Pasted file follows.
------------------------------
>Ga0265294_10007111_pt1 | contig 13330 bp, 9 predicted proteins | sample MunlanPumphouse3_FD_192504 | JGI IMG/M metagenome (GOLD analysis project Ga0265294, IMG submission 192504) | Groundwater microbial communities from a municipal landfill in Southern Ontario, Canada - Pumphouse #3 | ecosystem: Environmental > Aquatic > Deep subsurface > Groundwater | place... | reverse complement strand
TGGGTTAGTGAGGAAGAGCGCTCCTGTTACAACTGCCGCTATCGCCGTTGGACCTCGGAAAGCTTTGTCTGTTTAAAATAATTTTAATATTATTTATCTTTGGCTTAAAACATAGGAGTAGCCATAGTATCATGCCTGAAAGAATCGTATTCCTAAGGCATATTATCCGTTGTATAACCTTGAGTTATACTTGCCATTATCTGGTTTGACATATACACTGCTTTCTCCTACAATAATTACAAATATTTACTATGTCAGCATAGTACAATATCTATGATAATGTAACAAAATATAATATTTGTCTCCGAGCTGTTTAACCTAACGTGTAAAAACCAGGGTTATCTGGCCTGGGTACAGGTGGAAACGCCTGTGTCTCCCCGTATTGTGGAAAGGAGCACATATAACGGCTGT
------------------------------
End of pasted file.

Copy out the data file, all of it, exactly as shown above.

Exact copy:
>Ga0265294_10007111_pt1 | contig 13330 bp, 9 predicted proteins | sample MunlanPumphouse3_FD_192504 | JGI IMG/M metagenome (GOLD analysis project Ga0265294, IMG submission 192504) | Groundwater microbial communities from a municipal landfill in Southern Ontario, Canada - Pumphouse #3 | ecosystem: Environmental > Aquatic > Deep subsurface > Groundwater | place... | reverse complement strand
TGGGTTAGTGAGGAAGAGCGCTCCTGTTACAACTGCCGCTATCGCCGTTGGACCTCGGAAAGCTTTGTCTGTTTAAAATAATTTTAATATTATTTATCTTTGGCTTAAAACATAGGAGTAGCCATAGTATCATGCCTGAAAGAATCGTATTCCTAAGGCATATTATCCGTTGTATAACCTTGAGTTATACTTGCCATTATCTGGTTTGACATATACACTGCTTTCTCCTACAATAATTACAAATATTTACTATGTCAGCATAGTACAATATCTATGATAATGTAACAAAATATAATATTTGTCTCCGAGCTGTTTAACCTAACGTGTAAAAACCAGGGTTATCTGGCCTGGGTACAGGTGGAAACGCCTGTGTCTCCCCGTATTGTGGAAAGGAGCACATATAACGGCTGT